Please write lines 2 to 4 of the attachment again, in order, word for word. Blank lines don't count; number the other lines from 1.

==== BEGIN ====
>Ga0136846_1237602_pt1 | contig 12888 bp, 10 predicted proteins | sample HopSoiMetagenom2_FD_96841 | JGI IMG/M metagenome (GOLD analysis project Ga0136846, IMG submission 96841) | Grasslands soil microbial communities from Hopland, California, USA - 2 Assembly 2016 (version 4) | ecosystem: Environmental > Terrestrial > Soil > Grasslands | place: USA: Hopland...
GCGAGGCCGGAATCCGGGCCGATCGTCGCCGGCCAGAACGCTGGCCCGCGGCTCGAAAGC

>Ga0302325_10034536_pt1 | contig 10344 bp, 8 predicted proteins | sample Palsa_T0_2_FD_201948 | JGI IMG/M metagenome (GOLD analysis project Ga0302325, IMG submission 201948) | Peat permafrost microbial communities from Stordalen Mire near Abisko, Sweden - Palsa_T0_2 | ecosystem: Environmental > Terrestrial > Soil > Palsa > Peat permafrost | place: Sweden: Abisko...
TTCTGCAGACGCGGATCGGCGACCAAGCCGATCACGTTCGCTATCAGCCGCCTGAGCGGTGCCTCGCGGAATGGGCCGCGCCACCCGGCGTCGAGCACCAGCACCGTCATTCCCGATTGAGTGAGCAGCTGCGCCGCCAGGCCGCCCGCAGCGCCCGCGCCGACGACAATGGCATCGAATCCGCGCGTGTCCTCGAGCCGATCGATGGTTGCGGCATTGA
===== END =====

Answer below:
GCGAGGCCGGAATCCGGGCCGATCGTCGCCGGCCAGAACGCTGGCCCGCGGCTCGAAAGC

>Ga0302325_10034536_pt1 | contig 10344 bp, 8 predicted proteins | sample Palsa_T0_2_FD_201948 | JGI IMG/M metagenome (GOLD analysis project Ga0302325, IMG submission 201948) | Peat permafrost microbial communities from Stordalen Mire near Abisko, Sweden - Palsa_T0_2 | ecosystem: Environmental > Terrestrial > Soil > Palsa > Peat permafrost | place: Sweden: Abisko...
TTCTGCAGACGCGGATCGGCGACCAAGCCGATCACGTTCGCTATCAGCCGCCTGAGCGGTGCCTCGCGGAATGGGCCGCGCCACCCGGCGTCGAGCACCAGCACCGTCATTCCCGATTGAGTGAGCAGCTGCGCCGCCAGGCCGCCCGCAGCGCCCGCGCCGACGACAATGGCATCGAATCCGCGCGTGTCCTCGAGCCGATCGATGGTTGCGGCATTGA